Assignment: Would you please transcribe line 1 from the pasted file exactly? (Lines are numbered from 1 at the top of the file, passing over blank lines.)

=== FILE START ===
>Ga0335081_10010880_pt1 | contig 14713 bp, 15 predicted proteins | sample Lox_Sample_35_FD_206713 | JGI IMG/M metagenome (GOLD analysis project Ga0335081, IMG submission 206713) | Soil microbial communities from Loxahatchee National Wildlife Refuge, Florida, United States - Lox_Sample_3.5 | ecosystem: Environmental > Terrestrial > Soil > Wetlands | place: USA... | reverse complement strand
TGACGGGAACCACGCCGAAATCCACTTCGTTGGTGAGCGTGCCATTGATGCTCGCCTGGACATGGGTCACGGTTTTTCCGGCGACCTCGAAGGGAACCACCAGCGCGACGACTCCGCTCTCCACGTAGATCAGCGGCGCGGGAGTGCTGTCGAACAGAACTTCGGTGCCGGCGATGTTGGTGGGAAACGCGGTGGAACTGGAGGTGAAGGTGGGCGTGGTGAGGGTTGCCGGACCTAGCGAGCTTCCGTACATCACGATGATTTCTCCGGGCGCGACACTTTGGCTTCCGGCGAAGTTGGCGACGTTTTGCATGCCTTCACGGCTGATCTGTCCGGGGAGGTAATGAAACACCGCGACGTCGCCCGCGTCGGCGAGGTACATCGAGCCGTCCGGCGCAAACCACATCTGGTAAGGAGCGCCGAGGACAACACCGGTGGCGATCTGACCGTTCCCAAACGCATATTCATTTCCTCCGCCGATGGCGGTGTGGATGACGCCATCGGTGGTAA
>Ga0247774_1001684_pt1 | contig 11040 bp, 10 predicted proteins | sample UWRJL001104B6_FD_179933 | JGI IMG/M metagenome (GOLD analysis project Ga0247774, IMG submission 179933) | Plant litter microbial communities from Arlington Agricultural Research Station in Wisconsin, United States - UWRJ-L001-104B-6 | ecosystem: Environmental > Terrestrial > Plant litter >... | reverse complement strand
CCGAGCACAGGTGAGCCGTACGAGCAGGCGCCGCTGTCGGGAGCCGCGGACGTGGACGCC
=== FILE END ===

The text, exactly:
>Ga0335081_10010880_pt1 | contig 14713 bp, 15 predicted proteins | sample Lox_Sample_35_FD_206713 | JGI IMG/M metagenome (GOLD analysis project Ga0335081, IMG submission 206713) | Soil microbial communities from Loxahatchee National Wildlife Refuge, Florida, United States - Lox_Sample_3.5 | ecosystem: Environmental > Terrestrial > Soil > Wetlands | place: USA... | reverse complement strand